Canyon de Chelly: The Place

"Located in the heart of the Navajo Nation, Canyon de Chelly is situated in the NE corner of Arizona and extends together with its tributary, Canyon del Muerto, some forty-five miles in length. To the canyon’s east lie the Chuska Mountains (10,000 feet in elevation) which seasonally send spring snow melt and summer monsoon rains snaking through the canyon’s floor of sand loam and clay.

The scale of Canyon de Chelly is difficult to imagine in one’s mind.  The regional elevation is between 5,000 and 6,000 feet.  Rock walls at the mouth of the canyon near the community of Chinle are about thirty feet high, rising as the canyon progresses upstream to as high as 1,200 feet.  From the numerous rim overlooks, the space is deep and vast; the canyon’s rock walls stagger infinitely to the horizon.  The dance of light throughout the day changes the canyon continuously; the arrival of a summer storm adds more drama to witness.  It is a magical and engaging place to experience.

In the briefest description, the walls of the canyon are copper to cinnamon orange, streaked with black stains of desert varnish.  The geological formation making up the canyon walls is known as de Chelly Sandstone. The canyon’s floor is equally beautiful in its qualities of color and texture.  Depending on the light, pale sweeps of pink, orange and violet sand are textured with high desert vegetation of green sage, pinion, ponderosa and cottonwood trees.   While an arid, dry and still canyon before one’s eyes, there is an overall feeling of movement akin to that of a meandering river.  If you are lucky enough to see the spring and summer rains flow from the Chuska Mountains, you witness the very element which carved this canyon over the many years.  My husband and I once lucked out to be at the canyon rim to watch the arrival of the water from the afternoon’s heavy rainstorm in the mountains; we watched as it crept slowly through the sand.  We then hopped in the car to travel downstream and kept just in front of the water’s arrival at two other overlooks before finally arriving at the mouth of the canyon in Chinle! 

In addition to the natural phenomena, the canyon today is home to some seventy-five Navajo families.  As you sit at any of the rim overlooks you can see below one or more family summer home sites occupied and continuing a way of life that goes back many generations; planted cornfields and peach orchards, herds of sheep, horses and cattle freely graze the canyon floor.  The cultural cosmology and history in the canyon is rich and easily accessed with a Navajo guide and trustworthy 4x4.  Hundreds of documented archeological sites exist; Anazazi ruins, pictographs and petroglyphs left by the Anazazi, Hopi and Navajo.  In more recent history, it is also in Canyon de Chelly that Kit Carson and his men burned down peach orchards and starved to death many descendents of the Navajo families living in the canyon today.  Those whom survived the U.S. Government raid were forced to march to Fort Sumner, NM on the Long Walk.  The canyon abounds with story and history, all of which layers my experience in this very special place.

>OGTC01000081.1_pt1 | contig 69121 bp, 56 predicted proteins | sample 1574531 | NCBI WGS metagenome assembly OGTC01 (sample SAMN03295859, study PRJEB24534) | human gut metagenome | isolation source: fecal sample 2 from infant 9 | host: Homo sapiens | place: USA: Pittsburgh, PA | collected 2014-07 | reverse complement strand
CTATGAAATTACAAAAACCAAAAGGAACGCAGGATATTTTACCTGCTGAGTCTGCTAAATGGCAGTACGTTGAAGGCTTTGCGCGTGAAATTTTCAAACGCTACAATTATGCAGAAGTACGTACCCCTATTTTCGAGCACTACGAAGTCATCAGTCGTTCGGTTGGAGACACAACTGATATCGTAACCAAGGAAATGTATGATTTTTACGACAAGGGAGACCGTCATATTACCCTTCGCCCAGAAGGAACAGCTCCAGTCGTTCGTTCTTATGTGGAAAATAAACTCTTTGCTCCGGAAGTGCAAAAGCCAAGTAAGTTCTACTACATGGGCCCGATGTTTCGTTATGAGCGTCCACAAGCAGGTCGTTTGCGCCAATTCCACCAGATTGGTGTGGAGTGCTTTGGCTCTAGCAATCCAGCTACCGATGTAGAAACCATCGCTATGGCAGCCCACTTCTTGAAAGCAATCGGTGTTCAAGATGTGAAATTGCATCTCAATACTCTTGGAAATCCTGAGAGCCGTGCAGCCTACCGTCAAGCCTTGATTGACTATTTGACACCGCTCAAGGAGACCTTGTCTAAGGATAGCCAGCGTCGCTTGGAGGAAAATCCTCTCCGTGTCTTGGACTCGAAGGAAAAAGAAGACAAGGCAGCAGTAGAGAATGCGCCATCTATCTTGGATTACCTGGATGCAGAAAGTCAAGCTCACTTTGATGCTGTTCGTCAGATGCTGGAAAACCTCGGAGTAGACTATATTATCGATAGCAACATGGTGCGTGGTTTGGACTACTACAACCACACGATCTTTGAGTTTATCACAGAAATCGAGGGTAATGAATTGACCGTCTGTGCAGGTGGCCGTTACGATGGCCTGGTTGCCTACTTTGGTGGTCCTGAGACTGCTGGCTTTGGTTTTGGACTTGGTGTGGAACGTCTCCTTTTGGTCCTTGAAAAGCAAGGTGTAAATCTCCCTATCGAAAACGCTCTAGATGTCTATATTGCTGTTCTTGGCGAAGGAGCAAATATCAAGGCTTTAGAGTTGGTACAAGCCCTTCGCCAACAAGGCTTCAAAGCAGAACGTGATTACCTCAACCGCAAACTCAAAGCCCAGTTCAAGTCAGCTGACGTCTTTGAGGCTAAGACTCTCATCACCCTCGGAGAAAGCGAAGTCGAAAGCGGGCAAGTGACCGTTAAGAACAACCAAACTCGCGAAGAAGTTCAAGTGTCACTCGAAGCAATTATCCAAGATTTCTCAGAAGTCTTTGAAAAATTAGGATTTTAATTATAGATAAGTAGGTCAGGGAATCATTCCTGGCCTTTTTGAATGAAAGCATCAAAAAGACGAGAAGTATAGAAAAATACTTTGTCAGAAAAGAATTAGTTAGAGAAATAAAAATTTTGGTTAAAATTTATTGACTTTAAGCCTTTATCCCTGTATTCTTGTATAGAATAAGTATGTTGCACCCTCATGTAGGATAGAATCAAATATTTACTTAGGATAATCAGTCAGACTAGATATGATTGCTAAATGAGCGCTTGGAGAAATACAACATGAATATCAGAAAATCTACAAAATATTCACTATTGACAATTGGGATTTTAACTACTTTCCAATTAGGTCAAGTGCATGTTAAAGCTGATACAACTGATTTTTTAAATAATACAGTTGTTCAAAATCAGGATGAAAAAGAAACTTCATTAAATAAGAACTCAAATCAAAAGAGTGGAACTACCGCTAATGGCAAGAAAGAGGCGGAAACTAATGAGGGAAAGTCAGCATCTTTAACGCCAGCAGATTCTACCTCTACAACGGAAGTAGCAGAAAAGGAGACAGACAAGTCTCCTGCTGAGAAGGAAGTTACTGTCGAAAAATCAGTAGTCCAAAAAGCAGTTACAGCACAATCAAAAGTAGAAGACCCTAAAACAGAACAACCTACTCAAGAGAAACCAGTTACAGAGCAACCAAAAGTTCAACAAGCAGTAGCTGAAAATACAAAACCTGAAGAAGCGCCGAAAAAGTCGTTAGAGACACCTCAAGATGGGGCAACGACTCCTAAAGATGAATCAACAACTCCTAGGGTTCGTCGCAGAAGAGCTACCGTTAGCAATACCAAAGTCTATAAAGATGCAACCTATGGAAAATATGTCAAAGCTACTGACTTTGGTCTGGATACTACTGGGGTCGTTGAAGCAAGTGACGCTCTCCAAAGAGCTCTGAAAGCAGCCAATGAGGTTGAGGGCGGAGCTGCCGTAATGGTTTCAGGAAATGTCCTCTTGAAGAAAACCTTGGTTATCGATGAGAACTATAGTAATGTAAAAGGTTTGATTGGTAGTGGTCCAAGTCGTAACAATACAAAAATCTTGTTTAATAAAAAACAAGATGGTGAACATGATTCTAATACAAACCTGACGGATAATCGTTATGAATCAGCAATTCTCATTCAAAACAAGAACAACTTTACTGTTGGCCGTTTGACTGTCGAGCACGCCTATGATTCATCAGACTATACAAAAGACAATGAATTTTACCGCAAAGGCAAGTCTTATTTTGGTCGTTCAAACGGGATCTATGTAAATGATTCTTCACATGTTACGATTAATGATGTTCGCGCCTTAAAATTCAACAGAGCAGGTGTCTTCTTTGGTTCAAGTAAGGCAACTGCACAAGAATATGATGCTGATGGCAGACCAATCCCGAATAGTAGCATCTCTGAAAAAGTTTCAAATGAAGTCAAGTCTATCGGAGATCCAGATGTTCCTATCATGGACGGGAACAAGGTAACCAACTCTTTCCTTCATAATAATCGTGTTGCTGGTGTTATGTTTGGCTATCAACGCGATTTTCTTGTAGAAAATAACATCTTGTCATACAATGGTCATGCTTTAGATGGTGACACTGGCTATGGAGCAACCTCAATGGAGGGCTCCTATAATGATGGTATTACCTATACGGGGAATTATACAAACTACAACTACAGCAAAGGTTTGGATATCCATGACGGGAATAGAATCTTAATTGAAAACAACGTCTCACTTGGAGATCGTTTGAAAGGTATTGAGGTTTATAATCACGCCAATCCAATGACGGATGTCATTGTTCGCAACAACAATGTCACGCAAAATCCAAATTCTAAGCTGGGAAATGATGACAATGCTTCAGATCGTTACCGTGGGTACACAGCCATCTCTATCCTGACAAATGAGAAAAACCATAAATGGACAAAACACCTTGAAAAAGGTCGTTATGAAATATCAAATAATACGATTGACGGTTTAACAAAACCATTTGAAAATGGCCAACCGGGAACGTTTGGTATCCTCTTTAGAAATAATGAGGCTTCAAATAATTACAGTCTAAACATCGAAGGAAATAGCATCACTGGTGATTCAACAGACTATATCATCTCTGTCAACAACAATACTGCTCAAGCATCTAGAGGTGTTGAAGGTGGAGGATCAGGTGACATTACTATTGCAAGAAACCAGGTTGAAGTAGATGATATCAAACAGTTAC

To the question ‘why make art?'

"The artist life is the richest and most adventurous journey I can imagine.   It is a discipline filled with challenges and demands that make me grow each day.  The act of painting as a daily discipline is outside the realm of contemporary life for most people.  Even young art students are not capable of truly imagining the artist life.  What could one do, day in and day out, alone in the studio that could be so worthy of the sacrifices that come with being an artist?  While I do not pretend to have answers to life’s deepest questions, I am free and it is my job as an artist to engage philosophically and spiritually in every avenue of the human experience.  That is simply what I do; I live a life of engagement and communicate that experience through the language of painting.  As all art through history reveals, the most significant understanding we have of a culture and period in time comes through its art. My efforts, however humble, are part of the larger collective contributions artists make to give voice to the human experience of our own time.

A footnote for the Sesquicentennial Celebration:

"With all the excitement at Luther this year exploring elements of transformation and journey, this is an opportunity to turn and look at the creative process.  My own body of work, like every creative effort, is a great example of how “transformation” is at the heart of our creative work. It is evidence to: 1) a departure - an idea or experience begins a journey; 2) a journey begins - we often speak of stepping into the unknown, the search, the risks, the failures and the solutions; 3) finally, an arrival - we in a sense “arrive” when we have finished work.  And then the process begins all over again.  As artists we are agile and in flight, searching on a daily basis.  After all is done, we hope for honesty in our work (originality) and freshness (transformation)." 

 -Laura Hampton LC '80

2011-2012 CFA Hampton